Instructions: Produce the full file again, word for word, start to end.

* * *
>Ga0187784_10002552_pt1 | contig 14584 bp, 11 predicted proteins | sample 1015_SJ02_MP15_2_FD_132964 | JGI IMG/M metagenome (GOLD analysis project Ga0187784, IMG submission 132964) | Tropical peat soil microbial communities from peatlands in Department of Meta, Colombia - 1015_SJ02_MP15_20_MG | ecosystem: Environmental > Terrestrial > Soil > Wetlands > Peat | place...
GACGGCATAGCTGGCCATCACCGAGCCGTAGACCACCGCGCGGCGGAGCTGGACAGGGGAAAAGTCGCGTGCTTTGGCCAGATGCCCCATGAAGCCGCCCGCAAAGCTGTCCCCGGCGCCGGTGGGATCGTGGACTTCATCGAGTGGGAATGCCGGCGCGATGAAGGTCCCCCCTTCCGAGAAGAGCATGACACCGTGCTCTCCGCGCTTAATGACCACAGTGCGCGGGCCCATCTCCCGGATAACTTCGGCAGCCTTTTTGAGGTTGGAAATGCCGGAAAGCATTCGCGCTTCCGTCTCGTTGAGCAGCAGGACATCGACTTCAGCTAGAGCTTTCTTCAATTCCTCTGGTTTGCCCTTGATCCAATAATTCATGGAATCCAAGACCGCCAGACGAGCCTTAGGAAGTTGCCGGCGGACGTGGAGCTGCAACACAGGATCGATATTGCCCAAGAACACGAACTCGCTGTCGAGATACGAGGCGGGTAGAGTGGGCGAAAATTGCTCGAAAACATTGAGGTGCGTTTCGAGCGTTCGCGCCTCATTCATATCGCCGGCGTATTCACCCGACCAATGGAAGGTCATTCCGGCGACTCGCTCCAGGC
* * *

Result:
>Ga0187784_10002552_pt1 | contig 14584 bp, 11 predicted proteins | sample 1015_SJ02_MP15_2_FD_132964 | JGI IMG/M metagenome (GOLD analysis project Ga0187784, IMG submission 132964) | Tropical peat soil microbial communities from peatlands in Department of Meta, Colombia - 1015_SJ02_MP15_20_MG | ecosystem: Environmental > Terrestrial > Soil > Wetlands > Peat | place...
GACGGCATAGCTGGCCATCACCGAGCCGTAGACCACCGCGCGGCGGAGCTGGACAGGGGAAAAGTCGCGTGCTTTGGCCAGATGCCCCATGAAGCCGCCCGCAAAGCTGTCCCCGGCGCCGGTGGGATCGTGGACTTCATCGAGTGGGAATGCCGGCGCGATGAAGGTCCCCCCTTCCGAGAAGAGCATGACACCGTGCTCTCCGCGCTTAATGACCACAGTGCGCGGGCCCATCTCCCGGATAACTTCGGCAGCCTTTTTGAGGTTGGAAATGCCGGAAAGCATTCGCGCTTCCGTCTCGTTGAGCAGCAGGACATCGACTTCAGCTAGAGCTTTCTTCAATTCCTCTGGTTTGCCCTTGATCCAATAATTCATGGAATCCAAGACCGCCAGACGAGCCTTAGGAAGTTGCCGGCGGACGTGGAGCTGCAACACAGGATCGATATTGCCCAAGAACACGAACTCGCTGTCGAGATACGAGGCGGGTAGAGTGGGCGAAAATTGCTCGAAAACATTGAGGTGCGTTTCGAGCGTTCGCGCCTCATTCATATCGCCGGCGTATTCACCCGACCAATGGAAGGTCATTCCGGCGACTCGCTCCAGGC